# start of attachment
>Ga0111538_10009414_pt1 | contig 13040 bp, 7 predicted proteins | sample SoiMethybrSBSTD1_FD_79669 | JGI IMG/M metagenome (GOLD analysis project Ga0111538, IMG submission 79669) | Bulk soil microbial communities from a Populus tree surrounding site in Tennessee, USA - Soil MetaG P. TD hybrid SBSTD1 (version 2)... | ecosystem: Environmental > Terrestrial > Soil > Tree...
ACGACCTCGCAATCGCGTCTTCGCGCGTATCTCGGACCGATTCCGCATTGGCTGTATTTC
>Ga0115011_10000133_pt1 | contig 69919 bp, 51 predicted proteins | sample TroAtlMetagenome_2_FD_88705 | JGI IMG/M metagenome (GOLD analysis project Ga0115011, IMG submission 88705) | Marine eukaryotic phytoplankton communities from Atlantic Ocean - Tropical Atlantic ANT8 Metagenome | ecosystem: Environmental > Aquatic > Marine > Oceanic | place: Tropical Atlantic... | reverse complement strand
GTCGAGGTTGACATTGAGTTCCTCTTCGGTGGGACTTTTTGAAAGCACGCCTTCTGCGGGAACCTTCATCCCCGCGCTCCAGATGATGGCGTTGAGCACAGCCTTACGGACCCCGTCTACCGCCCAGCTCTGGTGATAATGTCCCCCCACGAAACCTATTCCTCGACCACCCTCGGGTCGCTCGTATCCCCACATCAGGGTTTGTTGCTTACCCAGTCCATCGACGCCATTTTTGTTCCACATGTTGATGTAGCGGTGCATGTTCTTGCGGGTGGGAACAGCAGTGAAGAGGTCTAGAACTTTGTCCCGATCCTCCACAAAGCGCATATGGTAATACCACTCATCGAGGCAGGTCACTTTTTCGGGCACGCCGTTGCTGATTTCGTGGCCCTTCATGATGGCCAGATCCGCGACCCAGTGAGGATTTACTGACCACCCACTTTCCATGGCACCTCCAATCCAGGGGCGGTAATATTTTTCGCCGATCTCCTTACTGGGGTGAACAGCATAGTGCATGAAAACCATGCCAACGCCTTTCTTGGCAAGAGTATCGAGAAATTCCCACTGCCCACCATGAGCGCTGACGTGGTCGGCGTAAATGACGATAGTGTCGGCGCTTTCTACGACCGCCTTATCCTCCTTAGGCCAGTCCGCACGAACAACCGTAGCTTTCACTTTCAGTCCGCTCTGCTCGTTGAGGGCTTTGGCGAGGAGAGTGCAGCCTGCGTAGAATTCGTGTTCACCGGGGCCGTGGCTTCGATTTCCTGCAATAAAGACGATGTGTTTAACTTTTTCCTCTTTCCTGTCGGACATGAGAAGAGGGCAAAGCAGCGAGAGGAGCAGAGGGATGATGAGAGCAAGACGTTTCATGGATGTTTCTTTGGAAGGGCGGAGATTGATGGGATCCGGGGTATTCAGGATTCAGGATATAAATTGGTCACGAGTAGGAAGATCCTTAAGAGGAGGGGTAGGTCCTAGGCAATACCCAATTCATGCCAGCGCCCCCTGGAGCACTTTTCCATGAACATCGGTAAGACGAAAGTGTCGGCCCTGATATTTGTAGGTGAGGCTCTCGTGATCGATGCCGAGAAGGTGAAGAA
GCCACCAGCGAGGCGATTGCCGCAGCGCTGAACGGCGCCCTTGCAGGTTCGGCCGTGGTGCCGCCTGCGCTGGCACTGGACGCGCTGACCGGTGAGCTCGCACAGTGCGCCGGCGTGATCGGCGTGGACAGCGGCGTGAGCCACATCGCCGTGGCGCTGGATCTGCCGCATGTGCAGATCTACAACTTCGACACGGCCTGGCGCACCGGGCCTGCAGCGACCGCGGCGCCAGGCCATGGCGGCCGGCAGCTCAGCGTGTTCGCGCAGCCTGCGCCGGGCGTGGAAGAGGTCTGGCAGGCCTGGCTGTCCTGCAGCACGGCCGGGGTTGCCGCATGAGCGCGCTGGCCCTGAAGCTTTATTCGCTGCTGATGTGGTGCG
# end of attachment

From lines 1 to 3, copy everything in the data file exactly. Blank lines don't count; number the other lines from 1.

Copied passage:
>Ga0111538_10009414_pt1 | contig 13040 bp, 7 predicted proteins | sample SoiMethybrSBSTD1_FD_79669 | JGI IMG/M metagenome (GOLD analysis project Ga0111538, IMG submission 79669) | Bulk soil microbial communities from a Populus tree surrounding site in Tennessee, USA - Soil MetaG P. TD hybrid SBSTD1 (version 2)... | ecosystem: Environmental > Terrestrial > Soil > Tree...
ACGACCTCGCAATCGCGTCTTCGCGCGTATCTCGGACCGATTCCGCATTGGCTGTATTTC
>Ga0115011_10000133_pt1 | contig 69919 bp, 51 predicted proteins | sample TroAtlMetagenome_2_FD_88705 | JGI IMG/M metagenome (GOLD analysis project Ga0115011, IMG submission 88705) | Marine eukaryotic phytoplankton communities from Atlantic Ocean - Tropical Atlantic ANT8 Metagenome | ecosystem: Environmental > Aquatic > Marine > Oceanic | place: Tropical Atlantic... | reverse complement strand